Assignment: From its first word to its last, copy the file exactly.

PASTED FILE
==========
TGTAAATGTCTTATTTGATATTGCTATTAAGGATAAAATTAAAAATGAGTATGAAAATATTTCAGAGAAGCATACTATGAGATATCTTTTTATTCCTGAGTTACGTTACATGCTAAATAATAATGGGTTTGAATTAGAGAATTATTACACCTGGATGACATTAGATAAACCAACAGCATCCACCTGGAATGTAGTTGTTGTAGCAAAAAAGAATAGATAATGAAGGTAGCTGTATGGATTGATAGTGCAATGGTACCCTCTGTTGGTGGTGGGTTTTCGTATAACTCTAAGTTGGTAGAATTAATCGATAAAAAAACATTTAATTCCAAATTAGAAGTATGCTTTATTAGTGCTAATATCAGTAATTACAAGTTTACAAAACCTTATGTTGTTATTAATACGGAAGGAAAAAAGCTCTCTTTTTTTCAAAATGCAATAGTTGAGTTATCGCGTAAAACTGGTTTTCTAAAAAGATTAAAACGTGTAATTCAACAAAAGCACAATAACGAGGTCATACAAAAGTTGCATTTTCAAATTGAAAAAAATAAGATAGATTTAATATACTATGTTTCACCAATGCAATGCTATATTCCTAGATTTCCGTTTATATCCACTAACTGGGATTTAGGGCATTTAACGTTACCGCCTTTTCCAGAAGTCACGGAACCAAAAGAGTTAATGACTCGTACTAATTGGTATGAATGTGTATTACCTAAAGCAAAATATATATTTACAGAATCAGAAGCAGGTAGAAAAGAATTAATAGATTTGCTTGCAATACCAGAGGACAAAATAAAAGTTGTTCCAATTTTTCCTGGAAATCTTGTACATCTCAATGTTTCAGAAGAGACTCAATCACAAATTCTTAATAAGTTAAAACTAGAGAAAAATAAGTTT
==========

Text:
TGTAAATGTCTTATTTGATATTGCTATTAAGGATAAAATTAAAAATGAGTATGAAAATATTTCAGAGAAGCATACTATGAGATATCTTTTTATTCCTGAGTTACGTTACATGCTAAATAATAATGGGTTTGAATTAGAGAATTATTACACCTGGATGACATTAGATAAACCAACAGCATCCACCTGGAATGTAGTTGTTGTAGCAAAAAAGAATAGATAATGAAGGTAGCTGTATGGATTGATAGTGCAATGGTACCCTCTGTTGGTGGTGGGTTTTCGTATAACTCTAAGTTGGTAGAATTAATCGATAAAAAAACATTTAATTCCAAATTAGAAGTATGCTTTATTAGTGCTAATATCAGTAATTACAAGTTTACAAAACCTTATGTTGTTATTAATACGGAAGGAAAAAAGCTCTCTTTTTTTCAAAATGCAATAGTTGAGTTATCGCGTAAAACTGGTTTTCTAAAAAGATTAAAACGTGTAATTCAACAAAAGCACAATAACGAGGTCATACAAAAGTTGCATTTTCAAATTGAAAAAAATAAGATAGATTTAATATACTATGTTTCACCAATGCAATGCTATATTCCTAGATTTCCGTTTATATCCACTAACTGGGATTTAGGGCATTTAACGTTACCGCCTTTTCCAGAAGTCACGGAACCAAAAGAGTTAATGACTCGTACTAATTGGTATGAATGTGTATTACCTAAAGCAAAATATATATTTACAGAATCAGAAGCAGGTAGAAAAGAATTAATAGATTTGCTTGCAATACCAGAGGACAAAATAAAAGTTGTTCCAATTTTTCCTGGAAATCTTGTACATCTCAATGTTTCAGAAGAGACTCAATCACAAATTCTTAATAAGTTAAAACTAGAGAAAAATAAGTTT